Beyond ash dieback

Towards the end of last week the phone started ringing. I’d been expecting this for some time. The news had just come through that ash dieback had been discovered in Nottinghamshire, not far down the road from my office. This is something I had anticipated several years ago, though I make no claim of special prophetic gifts. It was obvious that it would. The disease has spread systematically from the east of Europe, sweeping unimpeded right the way to Holland (see the Forestry Commission website for an excellent summary of the disease and its background). It was only a matter of time before it made it to the UK, and once established there was no keeping it from Nottinghamshire. This despite the British government convening a meeting of COBRA, the national emergencies committee, in an effort to be seen to be Doing Something. They might as well have objected to clouds.

The reason I was suddenly being called was the estimate by Nottinghamshire County Council that 40,000 trees might need to be removed in the next five years. As ever, journalists settle on the story first then try to find some talking heads to fill in piece with some choice quotes. In every phone conversation it quickly became clear that they wanted me to say how terrible this was so that they could set up a conflict with the Council’s plan. “Academic says save our trees!” All of them finished the conversation disappointed with my failure to play the game.

This culminated in an appearance on Notts TV alongside a friend from Notts Wildlife Trust in which they were hopeful that one of us would bite. The trouble is, we both agreed. The actual numbers are an estimate, and not worth fighting over, but the basic principle remains. Trees are going to have to be cut down.

Why am I so willing to accept this drastic intervention? The simple truth is that most of these trees are going to die anyway; the Danish experience suggests as many as 90% will eventually succumb to the disease. Most of these have been planted, often from commercial (and frequently non-native) stock. Ash is favoured as a screening tree along roadsides and around developments because it grows tall and fast. Not all trees are equal, and a young planted ash tree ranks pretty low in terms of its conservation value, relative to say an ancient yew or a small-leaved lime. Trees that are sick and dying are not merely an eyesore, they’re a risk, especially along roadsides, paths and bridleways. Land owners would be legally liable if they fell on someone. The Council is being perfectly sensible and their press release was simply preparing people for the worst.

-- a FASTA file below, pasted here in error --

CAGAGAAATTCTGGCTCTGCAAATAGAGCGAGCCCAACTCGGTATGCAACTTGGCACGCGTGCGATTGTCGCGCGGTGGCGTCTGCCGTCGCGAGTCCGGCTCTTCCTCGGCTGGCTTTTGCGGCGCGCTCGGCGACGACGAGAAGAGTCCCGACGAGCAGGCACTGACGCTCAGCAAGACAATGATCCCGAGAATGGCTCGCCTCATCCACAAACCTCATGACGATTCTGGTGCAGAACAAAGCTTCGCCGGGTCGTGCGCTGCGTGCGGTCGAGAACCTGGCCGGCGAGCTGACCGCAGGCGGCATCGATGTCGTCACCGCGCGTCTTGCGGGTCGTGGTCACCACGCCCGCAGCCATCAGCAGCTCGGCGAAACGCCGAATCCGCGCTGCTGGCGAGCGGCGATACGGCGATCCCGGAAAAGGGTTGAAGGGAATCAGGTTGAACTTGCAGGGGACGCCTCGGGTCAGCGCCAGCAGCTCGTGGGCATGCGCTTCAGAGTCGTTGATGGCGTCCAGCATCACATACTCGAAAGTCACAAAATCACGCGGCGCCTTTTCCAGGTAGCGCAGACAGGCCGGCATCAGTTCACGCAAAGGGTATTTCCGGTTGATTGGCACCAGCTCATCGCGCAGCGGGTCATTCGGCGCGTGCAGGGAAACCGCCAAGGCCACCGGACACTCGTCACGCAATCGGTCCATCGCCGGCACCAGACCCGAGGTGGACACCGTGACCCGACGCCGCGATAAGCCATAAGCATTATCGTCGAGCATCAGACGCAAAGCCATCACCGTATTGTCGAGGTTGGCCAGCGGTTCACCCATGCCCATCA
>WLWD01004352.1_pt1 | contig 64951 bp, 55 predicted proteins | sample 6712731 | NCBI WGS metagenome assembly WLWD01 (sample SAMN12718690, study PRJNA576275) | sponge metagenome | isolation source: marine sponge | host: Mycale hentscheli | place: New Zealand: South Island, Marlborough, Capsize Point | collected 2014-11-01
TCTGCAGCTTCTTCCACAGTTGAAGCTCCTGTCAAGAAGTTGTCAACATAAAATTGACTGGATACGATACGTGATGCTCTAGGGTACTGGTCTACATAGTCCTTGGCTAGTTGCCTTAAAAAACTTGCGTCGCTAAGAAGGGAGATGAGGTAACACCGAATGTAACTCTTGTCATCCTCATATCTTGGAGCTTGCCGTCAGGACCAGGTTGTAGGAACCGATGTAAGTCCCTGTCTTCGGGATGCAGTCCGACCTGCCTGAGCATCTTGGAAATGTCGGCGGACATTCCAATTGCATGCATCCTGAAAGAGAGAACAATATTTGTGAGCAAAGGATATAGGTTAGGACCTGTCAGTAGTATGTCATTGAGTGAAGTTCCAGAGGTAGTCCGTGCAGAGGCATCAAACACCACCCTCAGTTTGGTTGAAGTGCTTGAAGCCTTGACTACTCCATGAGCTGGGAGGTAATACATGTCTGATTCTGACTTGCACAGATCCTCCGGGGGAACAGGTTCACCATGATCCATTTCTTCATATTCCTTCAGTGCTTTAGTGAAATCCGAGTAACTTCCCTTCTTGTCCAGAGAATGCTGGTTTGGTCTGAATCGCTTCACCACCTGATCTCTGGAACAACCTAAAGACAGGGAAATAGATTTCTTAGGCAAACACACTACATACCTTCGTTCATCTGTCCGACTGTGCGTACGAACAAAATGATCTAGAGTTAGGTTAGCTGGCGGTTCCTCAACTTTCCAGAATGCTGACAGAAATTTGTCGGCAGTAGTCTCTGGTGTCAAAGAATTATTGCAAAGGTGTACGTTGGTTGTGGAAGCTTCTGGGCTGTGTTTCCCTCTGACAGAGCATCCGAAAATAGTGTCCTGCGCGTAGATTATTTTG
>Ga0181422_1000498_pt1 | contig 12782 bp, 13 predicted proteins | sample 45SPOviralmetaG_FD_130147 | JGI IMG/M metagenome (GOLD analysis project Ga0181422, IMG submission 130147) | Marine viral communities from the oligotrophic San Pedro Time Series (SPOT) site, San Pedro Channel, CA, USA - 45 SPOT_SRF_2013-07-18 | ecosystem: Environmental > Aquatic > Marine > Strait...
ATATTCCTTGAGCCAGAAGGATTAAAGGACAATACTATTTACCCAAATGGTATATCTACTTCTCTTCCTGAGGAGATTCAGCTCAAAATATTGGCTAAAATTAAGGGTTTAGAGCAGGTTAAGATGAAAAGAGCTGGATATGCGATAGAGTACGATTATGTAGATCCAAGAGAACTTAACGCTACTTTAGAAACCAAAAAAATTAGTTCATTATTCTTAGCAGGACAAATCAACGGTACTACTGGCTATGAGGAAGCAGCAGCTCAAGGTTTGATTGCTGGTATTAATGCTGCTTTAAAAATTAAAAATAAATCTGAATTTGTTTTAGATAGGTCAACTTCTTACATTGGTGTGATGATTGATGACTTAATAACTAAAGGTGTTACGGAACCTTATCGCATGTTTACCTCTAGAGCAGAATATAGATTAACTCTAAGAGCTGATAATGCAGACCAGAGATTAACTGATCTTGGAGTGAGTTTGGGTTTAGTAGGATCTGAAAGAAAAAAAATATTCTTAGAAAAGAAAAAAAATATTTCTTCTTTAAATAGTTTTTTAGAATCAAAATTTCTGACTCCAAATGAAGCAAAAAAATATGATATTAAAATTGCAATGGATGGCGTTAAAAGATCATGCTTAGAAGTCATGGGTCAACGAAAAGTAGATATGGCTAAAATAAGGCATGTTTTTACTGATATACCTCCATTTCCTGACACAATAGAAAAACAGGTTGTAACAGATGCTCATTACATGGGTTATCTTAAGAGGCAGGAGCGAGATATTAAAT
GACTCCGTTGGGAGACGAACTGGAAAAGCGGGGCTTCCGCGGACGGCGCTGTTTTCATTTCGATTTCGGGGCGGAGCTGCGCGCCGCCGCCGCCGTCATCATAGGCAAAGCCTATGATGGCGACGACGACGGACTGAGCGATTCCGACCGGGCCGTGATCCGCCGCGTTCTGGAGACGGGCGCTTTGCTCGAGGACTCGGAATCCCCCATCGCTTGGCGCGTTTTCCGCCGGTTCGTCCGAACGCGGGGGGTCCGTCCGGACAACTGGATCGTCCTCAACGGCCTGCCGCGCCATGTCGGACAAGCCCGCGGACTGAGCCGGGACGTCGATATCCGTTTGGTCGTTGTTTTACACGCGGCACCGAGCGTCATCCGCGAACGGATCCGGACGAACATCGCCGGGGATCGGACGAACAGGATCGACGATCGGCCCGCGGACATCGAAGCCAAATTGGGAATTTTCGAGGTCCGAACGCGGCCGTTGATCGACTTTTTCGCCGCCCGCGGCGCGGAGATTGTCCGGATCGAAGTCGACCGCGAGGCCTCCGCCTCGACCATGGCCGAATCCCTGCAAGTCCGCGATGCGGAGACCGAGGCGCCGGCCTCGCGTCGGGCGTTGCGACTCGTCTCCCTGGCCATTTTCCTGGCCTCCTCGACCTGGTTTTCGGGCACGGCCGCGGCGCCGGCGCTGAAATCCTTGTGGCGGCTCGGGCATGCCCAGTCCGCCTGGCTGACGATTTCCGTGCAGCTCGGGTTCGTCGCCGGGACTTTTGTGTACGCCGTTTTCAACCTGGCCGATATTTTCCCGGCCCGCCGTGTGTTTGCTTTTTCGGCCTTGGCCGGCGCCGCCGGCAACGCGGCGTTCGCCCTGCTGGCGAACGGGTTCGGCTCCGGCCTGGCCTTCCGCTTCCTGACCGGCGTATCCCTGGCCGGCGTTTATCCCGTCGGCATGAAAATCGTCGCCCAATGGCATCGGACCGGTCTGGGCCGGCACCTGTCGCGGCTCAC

While some have capitalised on the flurry of interest by launching projects to characterise the ash genome or develop resistant trees, these aren’t going to make a difference in even the medium term. I can’t blame people for using a news story to get some research funding, but these are not solutions to the problem. The trees are going to go, and the landscape of the UK will be changed for at least a generation.

The issue that really matters is what we choose to do next. Where ash trees succumb on private land or in closed woodlands, they should be left alone to die and fall. This will create a large resource of dead wood which will benefit a wide range of species, especially insects and the birds which feed on them. Where large trees fall, they will create gaps in forests that other species will benefit from. There are many woods (particularly here in Nottinghamshire) that only exist because ash colonised abandoned fields following WW2 when marginal land was pressed into production. These are now 70 years old and have plentiful seedlings beneath them — oak, field maple, hazel, wych elm — all of which will grow to fill the place of the missing ash. Our woodlands will change, but nature is dynamic and ceaseless change is a rule. Their composition was never natural in the first place (if natural is taken to mean wild and unaffected by human influence), so it’s hard to make a case for their preservation or restoration. Let’s see what happens. It’ll be interesting.

In urban areas, people appreciate the presence of trees, and will miss the ash when they are gone. The question we should be asking is: what will we plant in their place? Instead of introduced species (e.g. London plane, which isn’t from London at all) or those which offer little to wildlife (e.g. whitebeam), why not take a longer-term approach and plant a variety of native species that will bring more wildlife into our towns along with variety and interest? What would you like your grandchildren to be walking under in a century’s time — another monocultural row of ash, or a lane of oak, beech, hornbeam, lime and black poplar? The death of our ash trees will leave a gap in our landscape. But any gap is also an opportunity.


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